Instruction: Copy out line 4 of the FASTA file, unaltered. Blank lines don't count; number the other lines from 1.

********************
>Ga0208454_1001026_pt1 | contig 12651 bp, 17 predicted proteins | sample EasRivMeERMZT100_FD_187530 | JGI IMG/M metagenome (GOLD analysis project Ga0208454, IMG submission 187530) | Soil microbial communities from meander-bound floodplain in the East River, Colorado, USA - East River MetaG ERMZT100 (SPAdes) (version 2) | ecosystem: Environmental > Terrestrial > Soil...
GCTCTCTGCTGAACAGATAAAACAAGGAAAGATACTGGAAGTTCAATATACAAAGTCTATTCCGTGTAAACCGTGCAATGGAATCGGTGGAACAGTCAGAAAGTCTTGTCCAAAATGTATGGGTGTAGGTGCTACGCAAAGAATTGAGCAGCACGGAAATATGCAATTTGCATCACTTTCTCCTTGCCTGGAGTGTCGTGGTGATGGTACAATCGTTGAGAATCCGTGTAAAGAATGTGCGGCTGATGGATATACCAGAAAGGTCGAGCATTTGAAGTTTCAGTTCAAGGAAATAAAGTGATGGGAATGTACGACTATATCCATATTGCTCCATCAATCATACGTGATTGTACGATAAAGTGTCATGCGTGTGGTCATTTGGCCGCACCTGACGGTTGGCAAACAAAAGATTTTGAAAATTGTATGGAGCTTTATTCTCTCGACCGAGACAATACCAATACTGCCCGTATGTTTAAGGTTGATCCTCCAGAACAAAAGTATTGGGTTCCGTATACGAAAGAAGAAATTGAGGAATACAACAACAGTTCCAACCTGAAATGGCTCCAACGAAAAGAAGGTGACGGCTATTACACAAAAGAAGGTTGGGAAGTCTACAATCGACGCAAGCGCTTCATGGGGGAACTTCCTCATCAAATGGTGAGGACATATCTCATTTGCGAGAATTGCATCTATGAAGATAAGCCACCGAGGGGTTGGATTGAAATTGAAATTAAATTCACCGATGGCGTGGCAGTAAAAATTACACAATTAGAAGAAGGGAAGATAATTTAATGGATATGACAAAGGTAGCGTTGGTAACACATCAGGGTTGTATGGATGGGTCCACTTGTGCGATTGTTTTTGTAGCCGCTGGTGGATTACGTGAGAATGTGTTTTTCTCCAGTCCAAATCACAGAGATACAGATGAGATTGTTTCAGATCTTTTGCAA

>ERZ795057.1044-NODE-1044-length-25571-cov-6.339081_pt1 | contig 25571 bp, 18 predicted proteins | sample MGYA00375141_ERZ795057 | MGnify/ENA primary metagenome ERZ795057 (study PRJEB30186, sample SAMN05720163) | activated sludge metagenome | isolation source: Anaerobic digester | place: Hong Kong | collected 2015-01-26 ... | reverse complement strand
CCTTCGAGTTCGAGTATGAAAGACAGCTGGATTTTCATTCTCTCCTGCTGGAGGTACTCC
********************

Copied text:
CCTTCGAGTTCGAGTATGAAAGACAGCTGGATTTTCATTCTCTCCTGCTGGAGGTACTCC